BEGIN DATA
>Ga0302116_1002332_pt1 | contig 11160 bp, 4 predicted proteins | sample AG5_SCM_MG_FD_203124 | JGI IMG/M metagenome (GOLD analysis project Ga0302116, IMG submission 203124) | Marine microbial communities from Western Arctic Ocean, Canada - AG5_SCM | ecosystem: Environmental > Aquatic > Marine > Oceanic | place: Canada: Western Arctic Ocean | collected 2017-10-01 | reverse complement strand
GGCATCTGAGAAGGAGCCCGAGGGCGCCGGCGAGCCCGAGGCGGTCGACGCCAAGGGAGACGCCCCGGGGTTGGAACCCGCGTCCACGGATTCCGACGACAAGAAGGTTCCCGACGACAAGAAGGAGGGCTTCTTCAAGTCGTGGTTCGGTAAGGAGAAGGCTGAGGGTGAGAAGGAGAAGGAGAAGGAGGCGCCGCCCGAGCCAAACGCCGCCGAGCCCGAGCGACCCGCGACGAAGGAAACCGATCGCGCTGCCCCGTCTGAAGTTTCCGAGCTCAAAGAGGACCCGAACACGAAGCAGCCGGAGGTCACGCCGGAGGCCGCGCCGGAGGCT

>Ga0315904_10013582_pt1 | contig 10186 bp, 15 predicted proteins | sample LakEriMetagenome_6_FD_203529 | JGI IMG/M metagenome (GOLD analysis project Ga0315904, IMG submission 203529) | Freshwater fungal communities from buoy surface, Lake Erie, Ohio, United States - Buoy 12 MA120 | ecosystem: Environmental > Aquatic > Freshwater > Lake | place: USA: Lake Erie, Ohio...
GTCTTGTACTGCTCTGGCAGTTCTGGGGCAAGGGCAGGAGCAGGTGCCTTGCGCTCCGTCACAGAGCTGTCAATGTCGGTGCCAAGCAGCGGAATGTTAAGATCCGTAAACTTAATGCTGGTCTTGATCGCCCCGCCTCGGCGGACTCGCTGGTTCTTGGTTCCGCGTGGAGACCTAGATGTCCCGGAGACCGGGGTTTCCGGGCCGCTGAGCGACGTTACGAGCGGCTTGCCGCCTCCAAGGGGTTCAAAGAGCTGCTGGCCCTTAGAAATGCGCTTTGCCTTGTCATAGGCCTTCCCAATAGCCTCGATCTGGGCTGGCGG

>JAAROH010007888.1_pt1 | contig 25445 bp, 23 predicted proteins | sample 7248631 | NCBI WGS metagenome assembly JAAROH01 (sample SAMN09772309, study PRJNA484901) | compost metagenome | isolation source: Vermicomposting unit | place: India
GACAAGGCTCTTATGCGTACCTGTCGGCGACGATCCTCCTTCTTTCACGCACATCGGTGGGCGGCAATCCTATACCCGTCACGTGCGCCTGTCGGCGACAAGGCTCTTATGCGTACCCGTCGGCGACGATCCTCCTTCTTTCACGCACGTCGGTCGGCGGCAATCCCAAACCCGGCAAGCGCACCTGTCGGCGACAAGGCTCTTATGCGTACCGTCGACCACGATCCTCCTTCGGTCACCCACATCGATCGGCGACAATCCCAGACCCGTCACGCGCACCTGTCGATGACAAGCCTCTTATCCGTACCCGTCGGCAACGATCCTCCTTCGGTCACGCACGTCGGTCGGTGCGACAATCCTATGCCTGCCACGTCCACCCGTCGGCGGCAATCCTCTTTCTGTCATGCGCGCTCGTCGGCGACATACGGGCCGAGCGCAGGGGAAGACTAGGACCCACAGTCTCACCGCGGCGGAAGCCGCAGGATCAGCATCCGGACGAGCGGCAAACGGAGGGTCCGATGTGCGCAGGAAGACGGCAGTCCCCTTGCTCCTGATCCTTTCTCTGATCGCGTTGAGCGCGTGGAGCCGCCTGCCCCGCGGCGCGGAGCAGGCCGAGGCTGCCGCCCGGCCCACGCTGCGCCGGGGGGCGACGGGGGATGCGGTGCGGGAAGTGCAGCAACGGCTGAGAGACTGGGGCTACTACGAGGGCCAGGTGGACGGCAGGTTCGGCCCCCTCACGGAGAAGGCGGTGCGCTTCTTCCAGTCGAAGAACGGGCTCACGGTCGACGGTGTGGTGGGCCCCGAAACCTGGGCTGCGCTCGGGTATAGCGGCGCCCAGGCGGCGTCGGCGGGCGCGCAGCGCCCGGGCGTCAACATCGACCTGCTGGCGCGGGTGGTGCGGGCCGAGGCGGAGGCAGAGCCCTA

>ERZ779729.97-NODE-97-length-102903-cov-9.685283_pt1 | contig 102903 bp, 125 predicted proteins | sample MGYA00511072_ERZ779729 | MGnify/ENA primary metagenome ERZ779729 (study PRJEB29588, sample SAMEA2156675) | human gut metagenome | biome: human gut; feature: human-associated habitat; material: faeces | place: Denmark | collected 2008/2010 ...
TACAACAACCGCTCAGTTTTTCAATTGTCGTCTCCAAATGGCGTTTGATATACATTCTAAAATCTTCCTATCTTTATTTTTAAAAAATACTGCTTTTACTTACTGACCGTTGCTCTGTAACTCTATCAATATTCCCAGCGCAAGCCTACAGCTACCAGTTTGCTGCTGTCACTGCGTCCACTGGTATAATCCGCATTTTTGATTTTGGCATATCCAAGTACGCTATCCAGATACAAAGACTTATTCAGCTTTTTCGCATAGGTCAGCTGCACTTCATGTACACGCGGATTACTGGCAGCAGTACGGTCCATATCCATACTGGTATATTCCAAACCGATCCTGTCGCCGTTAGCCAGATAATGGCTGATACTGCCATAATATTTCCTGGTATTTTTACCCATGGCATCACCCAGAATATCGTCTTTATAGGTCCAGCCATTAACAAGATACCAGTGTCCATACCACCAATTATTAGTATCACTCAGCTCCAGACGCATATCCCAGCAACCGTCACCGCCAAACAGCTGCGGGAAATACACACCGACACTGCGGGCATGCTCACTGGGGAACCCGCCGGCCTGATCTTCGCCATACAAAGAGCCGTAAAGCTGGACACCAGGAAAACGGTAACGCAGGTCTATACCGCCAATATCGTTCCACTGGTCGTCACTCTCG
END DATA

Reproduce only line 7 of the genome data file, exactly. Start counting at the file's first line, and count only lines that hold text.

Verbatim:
>ERZ779729.97-NODE-97-length-102903-cov-9.685283_pt1 | contig 102903 bp, 125 predicted proteins | sample MGYA00511072_ERZ779729 | MGnify/ENA primary metagenome ERZ779729 (study PRJEB29588, sample SAMEA2156675) | human gut metagenome | biome: human gut; feature: human-associated habitat; material: faeces | place: Denmark | collected 2008/2010 ...